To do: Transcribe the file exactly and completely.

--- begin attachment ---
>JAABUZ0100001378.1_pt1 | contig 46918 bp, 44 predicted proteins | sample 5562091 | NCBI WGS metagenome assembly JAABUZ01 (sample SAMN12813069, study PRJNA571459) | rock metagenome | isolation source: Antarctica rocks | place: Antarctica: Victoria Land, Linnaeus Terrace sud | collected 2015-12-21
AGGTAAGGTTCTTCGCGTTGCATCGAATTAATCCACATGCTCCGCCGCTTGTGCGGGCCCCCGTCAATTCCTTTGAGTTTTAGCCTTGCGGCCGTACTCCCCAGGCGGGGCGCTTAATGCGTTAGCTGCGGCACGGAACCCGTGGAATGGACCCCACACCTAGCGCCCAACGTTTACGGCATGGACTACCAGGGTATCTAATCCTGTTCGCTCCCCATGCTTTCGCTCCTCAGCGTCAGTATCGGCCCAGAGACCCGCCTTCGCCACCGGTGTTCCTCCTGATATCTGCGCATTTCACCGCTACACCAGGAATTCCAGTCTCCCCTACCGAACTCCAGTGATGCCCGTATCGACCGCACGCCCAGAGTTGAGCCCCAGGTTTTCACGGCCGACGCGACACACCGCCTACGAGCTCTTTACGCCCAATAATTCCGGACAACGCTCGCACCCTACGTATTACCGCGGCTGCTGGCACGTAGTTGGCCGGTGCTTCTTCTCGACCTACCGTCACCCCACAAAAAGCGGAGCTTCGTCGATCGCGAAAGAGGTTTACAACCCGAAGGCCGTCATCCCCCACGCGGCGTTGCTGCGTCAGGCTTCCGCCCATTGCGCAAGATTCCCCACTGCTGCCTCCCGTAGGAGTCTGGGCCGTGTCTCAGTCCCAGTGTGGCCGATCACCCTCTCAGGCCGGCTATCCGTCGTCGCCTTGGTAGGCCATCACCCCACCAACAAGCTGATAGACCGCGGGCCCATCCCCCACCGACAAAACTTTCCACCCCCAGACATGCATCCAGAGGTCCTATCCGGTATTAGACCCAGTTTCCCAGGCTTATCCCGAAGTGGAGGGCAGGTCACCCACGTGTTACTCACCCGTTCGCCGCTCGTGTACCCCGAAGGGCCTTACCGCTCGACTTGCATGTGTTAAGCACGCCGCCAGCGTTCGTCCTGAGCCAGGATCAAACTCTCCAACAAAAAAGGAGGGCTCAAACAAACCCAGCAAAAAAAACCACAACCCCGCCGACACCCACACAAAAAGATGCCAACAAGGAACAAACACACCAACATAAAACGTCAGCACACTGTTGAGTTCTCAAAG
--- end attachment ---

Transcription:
>JAABUZ0100001378.1_pt1 | contig 46918 bp, 44 predicted proteins | sample 5562091 | NCBI WGS metagenome assembly JAABUZ01 (sample SAMN12813069, study PRJNA571459) | rock metagenome | isolation source: Antarctica rocks | place: Antarctica: Victoria Land, Linnaeus Terrace sud | collected 2015-12-21
AGGTAAGGTTCTTCGCGTTGCATCGAATTAATCCACATGCTCCGCCGCTTGTGCGGGCCCCCGTCAATTCCTTTGAGTTTTAGCCTTGCGGCCGTACTCCCCAGGCGGGGCGCTTAATGCGTTAGCTGCGGCACGGAACCCGTGGAATGGACCCCACACCTAGCGCCCAACGTTTACGGCATGGACTACCAGGGTATCTAATCCTGTTCGCTCCCCATGCTTTCGCTCCTCAGCGTCAGTATCGGCCCAGAGACCCGCCTTCGCCACCGGTGTTCCTCCTGATATCTGCGCATTTCACCGCTACACCAGGAATTCCAGTCTCCCCTACCGAACTCCAGTGATGCCCGTATCGACCGCACGCCCAGAGTTGAGCCCCAGGTTTTCACGGCCGACGCGACACACCGCCTACGAGCTCTTTACGCCCAATAATTCCGGACAACGCTCGCACCCTACGTATTACCGCGGCTGCTGGCACGTAGTTGGCCGGTGCTTCTTCTCGACCTACCGTCACCCCACAAAAAGCGGAGCTTCGTCGATCGCGAAAGAGGTTTACAACCCGAAGGCCGTCATCCCCCACGCGGCGTTGCTGCGTCAGGCTTCCGCCCATTGCGCAAGATTCCCCACTGCTGCCTCCCGTAGGAGTCTGGGCCGTGTCTCAGTCCCAGTGTGGCCGATCACCCTCTCAGGCCGGCTATCCGTCGTCGCCTTGGTAGGCCATCACCCCACCAACAAGCTGATAGACCGCGGGCCCATCCCCCACCGACAAAACTTTCCACCCCCAGACATGCATCCAGAGGTCCTATCCGGTATTAGACCCAGTTTCCCAGGCTTATCCCGAAGTGGAGGGCAGGTCACCCACGTGTTACTCACCCGTTCGCCGCTCGTGTACCCCGAAGGGCCTTACCGCTCGACTTGCATGTGTTAAGCACGCCGCCAGCGTTCGTCCTGAGCCAGGATCAAACTCTCCAACAAAAAAGGAGGGCTCAAACAAACCCAGCAAAAAAAACCACAACCCCGCCGACACCCACACAAAAAGATGCCAACAAGGAACAAACACACCAACATAAAACGTCAGCACACTGTTGAGTTCTCAAAG